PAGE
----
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Trevor Noah: Republicans ‘acting like bored middle-schoolers’ at Trump impeachment | Late-night TV roundup

Trevor Noah

On Thursday, House impeachment managers wrapped their case against Donald Trump for inciting the insurrection of the Capitol on 6 January, with yet more previously unseen, disturbing footage from the riot. The videos “make it pretty obvious that Trump incited the rioters”, said Trevor Noah on The Daily Show.

“They were wearing Trump hats, carrying Trump flags, and they all just watched Trump speak and were chanting ‘fight for Trump.’ Even that dog from Blue’s Clues is like, ‘I need a challenge here, guys, we all know what this is, right?’”

“I mean, if one guy stormed the Capitol because he thought you said it to him, maybe you could just blame him,” Noah added. “But if an entire stadium of people misunderstood you in the exact same way? I don’t know, man, that shit’s on you.”

If there’s one theme to the trial “aside from Trump being super guilty”, Noah continued, “it’s Republican senators not caring that Trump is super guilty”. Throughout the week, GOP senators including Rand Paul, Josh Hawley and Rick Scott have been spotted tuning out the proceedings – doodling in their notebooks, or reading about other topics as House impeachment managers presented their evidence.

“These senators are a jury for a trial of the president, but instead they’re acting like bored middle-schoolers,” Noah said. “What do Democrats have to do to make this interesting for them? Bring in one of those math teachers who raps everything?”

Stephen Colbert

On the Late Show, Stephen Colbert played clips from Congressman Jamie Raskin’s closing argument for the prosecution, in which he directly addressed Trump’s defense team: “Just in general, if a president incited a violent insurrection against our government, would that be a high crime and misdemeanor?”

“Man, he actually had to ask that question!” Colbert marveled. “The bar has gotten that low. And someone should pick it up quick before some Maga bro uses it to beat a cop.”

In all seriousness, Colbert later added, there was one thing all House impeachment managers had in common throughout the trial: “they weren’t grandstanding for their own egos. They were clearly, deeply, sincerely, desperately trying to make any human connection as fellow citizens to the Republican senators in that gallery, and convince them to put country before party.”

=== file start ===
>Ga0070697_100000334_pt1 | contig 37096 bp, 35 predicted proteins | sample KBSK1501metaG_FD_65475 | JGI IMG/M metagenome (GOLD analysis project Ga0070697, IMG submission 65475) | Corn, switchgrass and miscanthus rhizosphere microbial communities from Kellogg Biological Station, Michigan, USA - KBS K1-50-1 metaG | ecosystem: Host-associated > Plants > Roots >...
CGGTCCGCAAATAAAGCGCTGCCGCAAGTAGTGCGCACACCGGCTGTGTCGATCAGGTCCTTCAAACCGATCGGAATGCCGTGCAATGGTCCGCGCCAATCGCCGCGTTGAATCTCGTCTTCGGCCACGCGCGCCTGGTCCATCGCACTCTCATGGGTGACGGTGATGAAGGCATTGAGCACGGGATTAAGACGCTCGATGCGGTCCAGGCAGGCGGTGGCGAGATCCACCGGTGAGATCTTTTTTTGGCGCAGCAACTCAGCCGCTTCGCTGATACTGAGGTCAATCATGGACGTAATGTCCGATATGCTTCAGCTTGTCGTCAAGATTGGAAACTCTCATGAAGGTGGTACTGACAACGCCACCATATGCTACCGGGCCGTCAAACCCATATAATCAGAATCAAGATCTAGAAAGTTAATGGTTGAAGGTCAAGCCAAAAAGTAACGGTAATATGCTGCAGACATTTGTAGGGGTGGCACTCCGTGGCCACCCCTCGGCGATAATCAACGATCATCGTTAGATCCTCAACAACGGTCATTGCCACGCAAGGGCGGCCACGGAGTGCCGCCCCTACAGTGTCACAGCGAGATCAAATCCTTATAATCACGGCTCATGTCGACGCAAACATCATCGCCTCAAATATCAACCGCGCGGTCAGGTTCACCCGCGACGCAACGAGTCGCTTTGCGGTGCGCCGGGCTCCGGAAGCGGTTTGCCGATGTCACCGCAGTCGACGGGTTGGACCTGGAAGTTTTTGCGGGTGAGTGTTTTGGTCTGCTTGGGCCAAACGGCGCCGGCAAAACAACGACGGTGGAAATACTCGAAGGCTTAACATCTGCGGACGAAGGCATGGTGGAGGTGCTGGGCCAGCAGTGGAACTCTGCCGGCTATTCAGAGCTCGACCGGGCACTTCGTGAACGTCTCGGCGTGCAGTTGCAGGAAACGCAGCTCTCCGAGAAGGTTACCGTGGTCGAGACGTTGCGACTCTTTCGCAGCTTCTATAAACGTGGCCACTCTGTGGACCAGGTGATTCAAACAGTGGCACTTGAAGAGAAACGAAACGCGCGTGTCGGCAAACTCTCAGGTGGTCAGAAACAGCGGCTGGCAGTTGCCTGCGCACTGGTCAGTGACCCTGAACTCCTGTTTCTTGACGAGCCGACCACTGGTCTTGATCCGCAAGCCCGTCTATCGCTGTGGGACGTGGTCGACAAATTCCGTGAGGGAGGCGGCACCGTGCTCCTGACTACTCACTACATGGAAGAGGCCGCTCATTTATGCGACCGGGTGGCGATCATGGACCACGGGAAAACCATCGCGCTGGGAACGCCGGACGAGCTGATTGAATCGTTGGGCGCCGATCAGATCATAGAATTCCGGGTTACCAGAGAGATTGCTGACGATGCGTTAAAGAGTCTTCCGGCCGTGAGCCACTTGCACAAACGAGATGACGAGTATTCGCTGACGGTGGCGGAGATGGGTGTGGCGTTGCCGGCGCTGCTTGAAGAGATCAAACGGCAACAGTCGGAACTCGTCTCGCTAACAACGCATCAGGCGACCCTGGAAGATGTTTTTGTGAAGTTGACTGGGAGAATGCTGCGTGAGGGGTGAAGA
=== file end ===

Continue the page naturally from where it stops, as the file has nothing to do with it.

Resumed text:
“So, doomed from the start,” he joked, as Senate Republicans “are doing exactly what they did on 6 January: running away from what they helped create”.

Jimmy Kimmel

Watching the conclusion of the House’s case against Trump was “like the Empire Strikes Back”, said Jimmy Kimmel. “We already know how it ends, but we’re watching it anyway.”

Democrats “could produce a video of Trump looking straight into the camera saying ‘I, Donald Trump, hereby incite this insurrection of violence,’ and most of the Republican senators would be like, ‘But where’s the proof? We didn’t see proof,’” he added.

Conviction remains highly unlikely, Kimmel explained, as most Republican senators either support the ex-president or are too scared of angering his base to vote against him. “Here’s the thing: if Americans cared as much about America as we do about Britney Spears, this would be a really great place to live,” he said.

Most observers expect the GOP senators to vote in the ex-president’s favor, even though Trump’s argument, according to Kimmel, is “basically, ‘Yes, maybe I did shout “fire” in a crowded theater, but the people trampling each other were acting on their own.’”

Seth Meyers

And on Late Night, Seth Meyers zeroed in on Marco Rubio, the former GOP senator from Florida, who in five years has morphed from vocal critic of Trump to staunch supporter. Meyers played a Rubio clip from this week, in which he called impeachment a “waste of our time” as it didn’t vaccinate people or provide jobs.

“How many people are gonna get superpowers from this impeachment trial? None,” Meyers deadpanned. “How many people are gonna fall in love because of this impeachment trial? None. How many people are gonna win the McDonald’s Monopoly million-dollar grand prize by collecting all four railroads from containers of large or medium-sized fries or McFlurries or apple pies? None.

“That’s not what impeachment is for. You should be capable of doing two or three or even, God forbid, four things at once,” Meyers added, seriously. “If you really want to help people out, why not sign on to the Democrats’ Covid relief bill, or a $15 minimum wage?”

When Trump dismissed the pandemic or encouraged people to “stick a few Tide to-go pens up their noses, why didn’t you say anything?” Meyers continued, answer in hand: “Because you’re a boneless fraud.”

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